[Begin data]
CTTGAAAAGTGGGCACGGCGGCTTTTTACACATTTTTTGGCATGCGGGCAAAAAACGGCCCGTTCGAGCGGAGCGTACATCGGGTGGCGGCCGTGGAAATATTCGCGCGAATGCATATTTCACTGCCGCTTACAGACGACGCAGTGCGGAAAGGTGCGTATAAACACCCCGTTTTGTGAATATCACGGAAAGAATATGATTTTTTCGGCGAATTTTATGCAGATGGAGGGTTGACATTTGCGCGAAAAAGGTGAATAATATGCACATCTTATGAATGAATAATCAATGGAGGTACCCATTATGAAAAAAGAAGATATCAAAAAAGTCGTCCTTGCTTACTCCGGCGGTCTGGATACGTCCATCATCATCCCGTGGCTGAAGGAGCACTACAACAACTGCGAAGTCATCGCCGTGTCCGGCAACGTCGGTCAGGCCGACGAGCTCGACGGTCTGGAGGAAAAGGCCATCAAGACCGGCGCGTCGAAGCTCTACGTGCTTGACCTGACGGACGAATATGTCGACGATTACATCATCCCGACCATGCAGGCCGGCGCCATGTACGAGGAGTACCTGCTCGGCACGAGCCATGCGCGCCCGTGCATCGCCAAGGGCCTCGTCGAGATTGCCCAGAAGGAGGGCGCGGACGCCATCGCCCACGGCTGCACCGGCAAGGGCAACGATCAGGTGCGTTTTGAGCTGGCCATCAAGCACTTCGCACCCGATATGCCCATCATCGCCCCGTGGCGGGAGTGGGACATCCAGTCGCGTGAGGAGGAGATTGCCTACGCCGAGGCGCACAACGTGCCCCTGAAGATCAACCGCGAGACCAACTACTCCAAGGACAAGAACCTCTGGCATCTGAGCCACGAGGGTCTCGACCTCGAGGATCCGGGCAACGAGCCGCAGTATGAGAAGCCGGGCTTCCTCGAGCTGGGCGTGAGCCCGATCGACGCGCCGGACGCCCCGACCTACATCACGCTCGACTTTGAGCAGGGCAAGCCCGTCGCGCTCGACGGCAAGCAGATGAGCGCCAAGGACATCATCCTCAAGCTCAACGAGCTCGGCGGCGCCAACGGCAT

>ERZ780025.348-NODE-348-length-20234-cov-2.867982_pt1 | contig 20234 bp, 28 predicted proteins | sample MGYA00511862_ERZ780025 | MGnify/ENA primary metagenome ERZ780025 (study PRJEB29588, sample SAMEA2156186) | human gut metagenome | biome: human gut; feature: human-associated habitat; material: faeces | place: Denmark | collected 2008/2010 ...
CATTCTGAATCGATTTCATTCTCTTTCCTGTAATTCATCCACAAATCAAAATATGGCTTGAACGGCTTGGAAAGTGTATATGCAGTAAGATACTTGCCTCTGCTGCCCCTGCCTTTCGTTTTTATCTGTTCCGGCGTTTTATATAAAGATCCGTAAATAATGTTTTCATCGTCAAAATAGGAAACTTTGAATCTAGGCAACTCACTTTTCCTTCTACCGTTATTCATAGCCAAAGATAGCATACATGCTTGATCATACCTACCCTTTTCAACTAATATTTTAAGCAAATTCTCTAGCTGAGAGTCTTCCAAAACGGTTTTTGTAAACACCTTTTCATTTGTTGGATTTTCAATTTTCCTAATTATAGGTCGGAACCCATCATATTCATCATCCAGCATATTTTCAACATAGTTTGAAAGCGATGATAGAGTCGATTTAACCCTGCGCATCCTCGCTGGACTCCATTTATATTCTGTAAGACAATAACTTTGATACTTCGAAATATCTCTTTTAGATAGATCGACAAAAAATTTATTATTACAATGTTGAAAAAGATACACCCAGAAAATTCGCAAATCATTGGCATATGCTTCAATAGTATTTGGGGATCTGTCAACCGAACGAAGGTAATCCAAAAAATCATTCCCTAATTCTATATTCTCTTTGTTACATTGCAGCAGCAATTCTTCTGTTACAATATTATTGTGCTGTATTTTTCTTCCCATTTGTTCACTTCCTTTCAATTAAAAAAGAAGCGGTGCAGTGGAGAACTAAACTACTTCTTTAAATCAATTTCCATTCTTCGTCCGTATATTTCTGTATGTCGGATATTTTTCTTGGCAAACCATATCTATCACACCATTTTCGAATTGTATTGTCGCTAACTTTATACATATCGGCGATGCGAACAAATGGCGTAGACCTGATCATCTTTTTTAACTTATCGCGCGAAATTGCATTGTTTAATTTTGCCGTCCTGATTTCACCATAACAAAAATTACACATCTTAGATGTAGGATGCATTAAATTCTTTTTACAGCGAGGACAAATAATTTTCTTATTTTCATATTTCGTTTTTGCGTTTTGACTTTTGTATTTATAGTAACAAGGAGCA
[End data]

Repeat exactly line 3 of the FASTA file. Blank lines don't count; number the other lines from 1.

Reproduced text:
CATTCTGAATCGATTTCATTCTCTTTCCTGTAATTCATCCACAAATCAAAATATGGCTTGAACGGCTTGGAAAGTGTATATGCAGTAAGATACTTGCCTCTGCTGCCCCTGCCTTTCGTTTTTATCTGTTCCGGCGTTTTATATAAAGATCCGTAAATAATGTTTTCATCGTCAAAATAGGAAACTTTGAATCTAGGCAACTCACTTTTCCTTCTACCGTTATTCATAGCCAAAGATAGCATACATGCTTGATCATACCTACCCTTTTCAACTAATATTTTAAGCAAATTCTCTAGCTGAGAGTCTTCCAAAACGGTTTTTGTAAACACCTTTTCATTTGTTGGATTTTCAATTTTCCTAATTATAGGTCGGAACCCATCATATTCATCATCCAGCATATTTTCAACATAGTTTGAAAGCGATGATAGAGTCGATTTAACCCTGCGCATCCTCGCTGGACTCCATTTATATTCTGTAAGACAATAACTTTGATACTTCGAAATATCTCTTTTAGATAGATCGACAAAAAATTTATTATTACAATGTTGAAAAAGATACACCCAGAAAATTCGCAAATCATTGGCATATGCTTCAATAGTATTTGGGGATCTGTCAACCGAACGAAGGTAATCCAAAAAATCATTCCCTAATTCTATATTCTCTTTGTTACATTGCAGCAGCAATTCTTCTGTTACAATATTATTGTGCTGTATTTTTCTTCCCATTTGTTCACTTCCTTTCAATTAAAAAAGAAGCGGTGCAGTGGAGAACTAAACTACTTCTTTAAATCAATTTCCATTCTTCGTCCGTATATTTCTGTATGTCGGATATTTTTCTTGGCAAACCATATCTATCACACCATTTTCGAATTGTATTGTCGCTAACTTTATACATATCGGCGATGCGAACAAATGGCGTAGACCTGATCATCTTTTTTAACTTATCGCGCGAAATTGCATTGTTTAATTTTGCCGTCCTGATTTCACCATAACAAAAATTACACATCTTAGATGTAGGATGCATTAAATTCTTTTTACAGCGAGGACAAATAATTTTCTTATTTTCATATTTCGTTTTTGCGTTTTGACTTTTGTATTTATAGTAACAAGGAGCA